The TRS-80 MC-10: too little, too late for too much? (evaluation) Owen W. Linzmayer.
Not inclined to let the TRS-80 Color Computer fade into obscurity, the executives at Tandy have introduced the Micro Color Computer; better known as the MC-10. This new machine functions like a stripped down Color Computer, but looks like a slightly enlarged Timex Sinclair 1000.
The MC-10 is appropriately called the Micro Color Computer. Measuring a petite 2" x 7" x 8.5", the MC-10 takes up very little table space. It is so small in fact, that it is almost dwarfed by the CCR-81 Radio Shack tape recorder it uses as a storage device.
When we look at new computers such as the Timex Sinclair 2000, TRS-80 Model 100, and the TI CC-40, it becomes obvious that computer designers are infatuated with the idea that smaller is better -- or at least cuter. The size of the Mc-10 supports this theory.
If not for the white plastic case, the MC-10 might very well be mistaken for a Sinclair ZX81 with an improved keyboard. The Micro Color Computer has a 48-key "Chiclet"-style keyboard with almost every key having a normal, shifted, and control value. Using the control key, you can enter entire Basic keywords with only two keystrokes. This is helpful since the keys themselves are so close together that it is virtually impossible to touch type on the MC-10.
Another unfortunate feature of the key-board is the lack of a shift key on the lefthand side of the keyboard. The control key is positioned right where you expect the second shift key to be located. It is extremely annoying to get the control keyword when you wanted the shifted character instead.
I must say, though, that the MC-10 has a much more responsive and reliable keyboard than that of the Mattel Aquarius computer of which I was very critical. (Mattel has since introduced the Aquarius II; the same machine with a full-stroke keyboard.) Rearview
Looking at the back of the MC-10, the first port on the right is a 5-pin DIN connecter for cassette interface. The Micro Color Computer uses the same cables and cords as all of the other TRS-80 computers, thus making the most of the accessories including the tape recorder, compatible. Unlike other Radio Shack computers, the Mc-10 does not turn off the cassette motor when not loading or saving.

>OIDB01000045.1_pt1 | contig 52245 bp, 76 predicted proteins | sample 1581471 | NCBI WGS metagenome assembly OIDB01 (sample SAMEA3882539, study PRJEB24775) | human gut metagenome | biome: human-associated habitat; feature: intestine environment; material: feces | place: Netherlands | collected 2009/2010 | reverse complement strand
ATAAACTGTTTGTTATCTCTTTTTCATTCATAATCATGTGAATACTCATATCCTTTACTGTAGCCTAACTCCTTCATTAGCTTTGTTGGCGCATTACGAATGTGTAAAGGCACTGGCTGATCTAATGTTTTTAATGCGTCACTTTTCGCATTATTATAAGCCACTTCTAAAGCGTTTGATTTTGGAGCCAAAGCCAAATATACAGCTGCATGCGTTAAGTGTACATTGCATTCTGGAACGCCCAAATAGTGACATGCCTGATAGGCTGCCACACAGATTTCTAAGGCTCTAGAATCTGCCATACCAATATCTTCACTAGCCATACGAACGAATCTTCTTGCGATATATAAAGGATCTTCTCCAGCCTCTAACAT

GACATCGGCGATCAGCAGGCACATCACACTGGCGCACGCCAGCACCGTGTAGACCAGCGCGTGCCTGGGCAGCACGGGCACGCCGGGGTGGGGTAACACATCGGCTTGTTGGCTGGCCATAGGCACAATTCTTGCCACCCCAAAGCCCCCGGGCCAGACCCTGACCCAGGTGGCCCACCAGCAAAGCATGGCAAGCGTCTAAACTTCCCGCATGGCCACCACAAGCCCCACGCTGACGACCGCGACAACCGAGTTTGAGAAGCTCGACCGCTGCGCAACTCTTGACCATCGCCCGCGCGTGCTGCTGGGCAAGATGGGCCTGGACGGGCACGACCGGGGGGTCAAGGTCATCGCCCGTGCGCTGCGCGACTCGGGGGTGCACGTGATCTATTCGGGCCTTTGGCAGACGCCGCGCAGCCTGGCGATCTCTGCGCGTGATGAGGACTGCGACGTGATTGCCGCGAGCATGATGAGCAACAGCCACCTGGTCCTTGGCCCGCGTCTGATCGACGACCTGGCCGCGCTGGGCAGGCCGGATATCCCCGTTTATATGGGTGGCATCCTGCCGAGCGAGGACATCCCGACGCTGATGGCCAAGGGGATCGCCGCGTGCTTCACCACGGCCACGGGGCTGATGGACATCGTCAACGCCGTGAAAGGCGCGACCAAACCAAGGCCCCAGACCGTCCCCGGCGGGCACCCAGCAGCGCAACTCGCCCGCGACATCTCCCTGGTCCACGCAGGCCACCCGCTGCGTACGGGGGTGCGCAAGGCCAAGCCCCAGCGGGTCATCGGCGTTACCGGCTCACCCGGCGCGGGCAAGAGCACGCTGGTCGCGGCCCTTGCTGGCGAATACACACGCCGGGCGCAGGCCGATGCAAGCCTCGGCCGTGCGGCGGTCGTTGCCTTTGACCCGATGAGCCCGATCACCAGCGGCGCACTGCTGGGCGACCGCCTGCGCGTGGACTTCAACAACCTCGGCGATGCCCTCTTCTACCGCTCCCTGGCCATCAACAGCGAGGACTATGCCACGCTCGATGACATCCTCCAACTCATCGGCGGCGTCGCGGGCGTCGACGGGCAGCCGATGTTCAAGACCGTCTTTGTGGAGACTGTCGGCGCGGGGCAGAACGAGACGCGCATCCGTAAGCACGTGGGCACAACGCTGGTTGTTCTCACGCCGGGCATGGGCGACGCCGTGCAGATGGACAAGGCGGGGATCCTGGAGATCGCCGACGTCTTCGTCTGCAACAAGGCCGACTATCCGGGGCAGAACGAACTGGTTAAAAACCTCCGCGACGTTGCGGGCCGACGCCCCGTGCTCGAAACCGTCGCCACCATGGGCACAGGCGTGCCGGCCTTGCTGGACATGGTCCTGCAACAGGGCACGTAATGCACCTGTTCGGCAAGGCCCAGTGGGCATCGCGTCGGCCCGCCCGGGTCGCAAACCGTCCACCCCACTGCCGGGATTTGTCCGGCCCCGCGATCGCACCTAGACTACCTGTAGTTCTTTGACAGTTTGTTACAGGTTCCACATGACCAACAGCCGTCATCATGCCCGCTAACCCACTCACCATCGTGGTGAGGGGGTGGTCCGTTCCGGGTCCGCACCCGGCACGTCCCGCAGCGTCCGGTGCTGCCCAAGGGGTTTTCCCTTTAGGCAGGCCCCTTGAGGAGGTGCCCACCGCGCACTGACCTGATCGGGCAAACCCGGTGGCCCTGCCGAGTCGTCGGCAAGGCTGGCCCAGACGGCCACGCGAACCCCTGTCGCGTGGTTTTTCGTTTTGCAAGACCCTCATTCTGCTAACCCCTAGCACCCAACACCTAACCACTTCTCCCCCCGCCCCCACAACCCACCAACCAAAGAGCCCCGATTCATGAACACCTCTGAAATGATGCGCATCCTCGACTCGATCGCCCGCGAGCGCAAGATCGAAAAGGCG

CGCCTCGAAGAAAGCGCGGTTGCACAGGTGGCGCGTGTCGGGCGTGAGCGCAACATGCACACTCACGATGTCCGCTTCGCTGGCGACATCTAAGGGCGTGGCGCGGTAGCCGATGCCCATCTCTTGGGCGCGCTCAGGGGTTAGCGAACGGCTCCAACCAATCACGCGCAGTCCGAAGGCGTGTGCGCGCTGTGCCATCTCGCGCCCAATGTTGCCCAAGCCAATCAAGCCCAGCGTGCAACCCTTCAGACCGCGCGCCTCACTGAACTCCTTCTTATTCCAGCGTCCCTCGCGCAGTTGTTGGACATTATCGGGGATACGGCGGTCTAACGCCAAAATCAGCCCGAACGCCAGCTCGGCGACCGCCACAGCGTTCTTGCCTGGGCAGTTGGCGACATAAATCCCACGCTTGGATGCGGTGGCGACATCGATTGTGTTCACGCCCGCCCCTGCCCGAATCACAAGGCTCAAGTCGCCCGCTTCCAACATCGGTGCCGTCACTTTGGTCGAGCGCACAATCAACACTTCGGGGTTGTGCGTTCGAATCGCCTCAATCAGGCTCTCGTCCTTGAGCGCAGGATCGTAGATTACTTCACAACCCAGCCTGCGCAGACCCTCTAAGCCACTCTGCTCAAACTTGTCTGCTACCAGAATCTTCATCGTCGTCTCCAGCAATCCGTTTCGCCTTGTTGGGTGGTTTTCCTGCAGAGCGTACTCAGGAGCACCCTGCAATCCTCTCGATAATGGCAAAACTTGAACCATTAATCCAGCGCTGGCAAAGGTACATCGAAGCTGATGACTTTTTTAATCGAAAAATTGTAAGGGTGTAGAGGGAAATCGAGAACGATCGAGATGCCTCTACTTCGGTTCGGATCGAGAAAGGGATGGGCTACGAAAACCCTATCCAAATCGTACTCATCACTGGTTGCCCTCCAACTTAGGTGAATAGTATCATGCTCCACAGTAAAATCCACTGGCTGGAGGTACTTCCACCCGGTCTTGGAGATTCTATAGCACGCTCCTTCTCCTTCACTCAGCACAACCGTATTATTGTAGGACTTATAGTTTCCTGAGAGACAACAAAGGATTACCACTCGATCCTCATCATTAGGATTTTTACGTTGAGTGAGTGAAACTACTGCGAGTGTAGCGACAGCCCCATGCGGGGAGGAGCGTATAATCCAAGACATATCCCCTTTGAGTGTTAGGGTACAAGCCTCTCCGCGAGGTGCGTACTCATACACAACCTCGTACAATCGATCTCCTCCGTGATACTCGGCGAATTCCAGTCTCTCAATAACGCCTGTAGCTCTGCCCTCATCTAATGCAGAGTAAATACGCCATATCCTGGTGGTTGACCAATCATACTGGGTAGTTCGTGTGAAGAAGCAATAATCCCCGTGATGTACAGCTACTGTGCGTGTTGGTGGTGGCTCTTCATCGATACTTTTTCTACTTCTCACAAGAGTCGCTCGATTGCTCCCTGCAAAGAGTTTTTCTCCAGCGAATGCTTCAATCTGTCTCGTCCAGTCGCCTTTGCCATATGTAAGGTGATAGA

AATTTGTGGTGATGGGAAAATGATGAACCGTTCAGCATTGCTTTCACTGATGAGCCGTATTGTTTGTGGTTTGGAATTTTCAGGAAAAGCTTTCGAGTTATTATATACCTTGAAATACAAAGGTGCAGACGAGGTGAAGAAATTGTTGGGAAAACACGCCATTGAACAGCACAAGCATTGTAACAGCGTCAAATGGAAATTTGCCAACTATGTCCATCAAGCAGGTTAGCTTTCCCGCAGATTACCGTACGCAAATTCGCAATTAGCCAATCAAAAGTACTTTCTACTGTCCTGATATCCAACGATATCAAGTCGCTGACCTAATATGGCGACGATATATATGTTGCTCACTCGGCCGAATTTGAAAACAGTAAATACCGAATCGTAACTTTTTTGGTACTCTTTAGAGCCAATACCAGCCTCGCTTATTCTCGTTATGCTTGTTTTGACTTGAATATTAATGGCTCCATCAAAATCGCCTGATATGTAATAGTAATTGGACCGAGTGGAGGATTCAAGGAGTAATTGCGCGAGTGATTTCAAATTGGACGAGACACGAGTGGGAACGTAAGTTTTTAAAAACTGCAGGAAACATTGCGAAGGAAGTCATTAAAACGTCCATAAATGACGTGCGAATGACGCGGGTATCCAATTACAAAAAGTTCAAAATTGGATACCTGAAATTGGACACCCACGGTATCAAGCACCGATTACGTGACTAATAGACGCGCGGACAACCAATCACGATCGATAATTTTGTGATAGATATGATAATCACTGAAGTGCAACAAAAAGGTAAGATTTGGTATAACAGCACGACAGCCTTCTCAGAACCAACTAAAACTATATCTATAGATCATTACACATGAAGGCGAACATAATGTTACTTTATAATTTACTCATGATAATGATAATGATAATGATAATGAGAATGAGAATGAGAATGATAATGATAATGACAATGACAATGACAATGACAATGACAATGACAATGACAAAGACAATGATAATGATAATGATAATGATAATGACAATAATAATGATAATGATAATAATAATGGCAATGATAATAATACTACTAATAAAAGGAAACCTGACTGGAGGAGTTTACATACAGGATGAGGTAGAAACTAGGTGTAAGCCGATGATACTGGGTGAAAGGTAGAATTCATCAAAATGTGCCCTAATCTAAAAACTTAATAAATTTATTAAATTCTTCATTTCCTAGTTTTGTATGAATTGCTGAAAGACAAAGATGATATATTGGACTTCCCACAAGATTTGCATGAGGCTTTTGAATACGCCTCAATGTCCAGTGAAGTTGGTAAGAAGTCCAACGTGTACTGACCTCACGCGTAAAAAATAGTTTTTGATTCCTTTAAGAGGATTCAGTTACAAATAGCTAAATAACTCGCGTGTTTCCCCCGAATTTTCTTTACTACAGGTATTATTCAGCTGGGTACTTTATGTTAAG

The MC-10 has a cassette baud rate of 1500; the same as the Color Computer. This might lead you to believe that you can transfer programs back and forth between the two machines--well you can, and you can't. Although you can load the same Basic program on both computers, each interprets the keywords, functions, and commands differently because of the tokens used. This means that except for the line numbers and variable names, the Basic programs are completely changed. See Figure 1 for an example of this.
If I were a knowledgeable machine-language programmer, I would immediately write a transfer utility to rectify this problem by converting the token values. I sincerely hope that Tandy will supply such a program, but i am not optimistic.
To the left of the cassette socket is the RS-232C serial I/O port. Using a 4-pin DIN to male DB-25 cable, you can connect the Mc-10 directly to a modem, printer, or another computer that has serial communication capabilities. Adjacent to the serial I/O port is a large red reset button. If the MC-10 ever "hangs up" while in operation, pressing the reset button usually returns control to the user without violating memory.
Centrally located on the rear of the computer is a 34-pin edge connector that is hidden from view behind a removable metal cover. This connector is the expansion port of the MC-10, and as far as we are told, the 16K RAM memory module is the only thing that plugs in here. It might also be used as a program cartridge slot, but Radio Shack refuses to elaborate on this.